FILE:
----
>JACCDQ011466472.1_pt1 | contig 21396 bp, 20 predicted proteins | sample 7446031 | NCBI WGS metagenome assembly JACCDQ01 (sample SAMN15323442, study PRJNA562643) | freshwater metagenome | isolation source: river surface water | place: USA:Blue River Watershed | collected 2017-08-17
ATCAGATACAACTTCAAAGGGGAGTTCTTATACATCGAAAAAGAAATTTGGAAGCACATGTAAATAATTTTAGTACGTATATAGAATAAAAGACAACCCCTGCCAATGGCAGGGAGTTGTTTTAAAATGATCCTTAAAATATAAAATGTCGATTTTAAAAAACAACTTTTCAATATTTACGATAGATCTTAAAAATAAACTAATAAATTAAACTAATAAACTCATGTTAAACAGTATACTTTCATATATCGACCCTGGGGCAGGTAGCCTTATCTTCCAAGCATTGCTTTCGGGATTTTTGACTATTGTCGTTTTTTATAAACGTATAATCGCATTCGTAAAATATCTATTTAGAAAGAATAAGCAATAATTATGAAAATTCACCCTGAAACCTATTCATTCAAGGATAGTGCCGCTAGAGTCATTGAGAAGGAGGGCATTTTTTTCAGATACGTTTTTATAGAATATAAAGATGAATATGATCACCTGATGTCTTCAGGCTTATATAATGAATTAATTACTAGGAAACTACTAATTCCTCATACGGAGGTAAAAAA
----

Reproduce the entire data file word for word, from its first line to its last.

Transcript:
>JACCDQ011466472.1_pt1 | contig 21396 bp, 20 predicted proteins | sample 7446031 | NCBI WGS metagenome assembly JACCDQ01 (sample SAMN15323442, study PRJNA562643) | freshwater metagenome | isolation source: river surface water | place: USA:Blue River Watershed | collected 2017-08-17
ATCAGATACAACTTCAAAGGGGAGTTCTTATACATCGAAAAAGAAATTTGGAAGCACATGTAAATAATTTTAGTACGTATATAGAATAAAAGACAACCCCTGCCAATGGCAGGGAGTTGTTTTAAAATGATCCTTAAAATATAAAATGTCGATTTTAAAAAACAACTTTTCAATATTTACGATAGATCTTAAAAATAAACTAATAAATTAAACTAATAAACTCATGTTAAACAGTATACTTTCATATATCGACCCTGGGGCAGGTAGCCTTATCTTCCAAGCATTGCTTTCGGGATTTTTGACTATTGTCGTTTTTTATAAACGTATAATCGCATTCGTAAAATATCTATTTAGAAAGAATAAGCAATAATTATGAAAATTCACCCTGAAACCTATTCATTCAAGGATAGTGCCGCTAGAGTCATTGAGAAGGAGGGCATTTTTTTCAGATACGTTTTTATAGAATATAAAGATGAATATGATCACCTGATGTCTTCAGGCTTATATAATGAATTAATTACTAGGAAACTACTAATTCCTCATACGGAGGTAAAAAA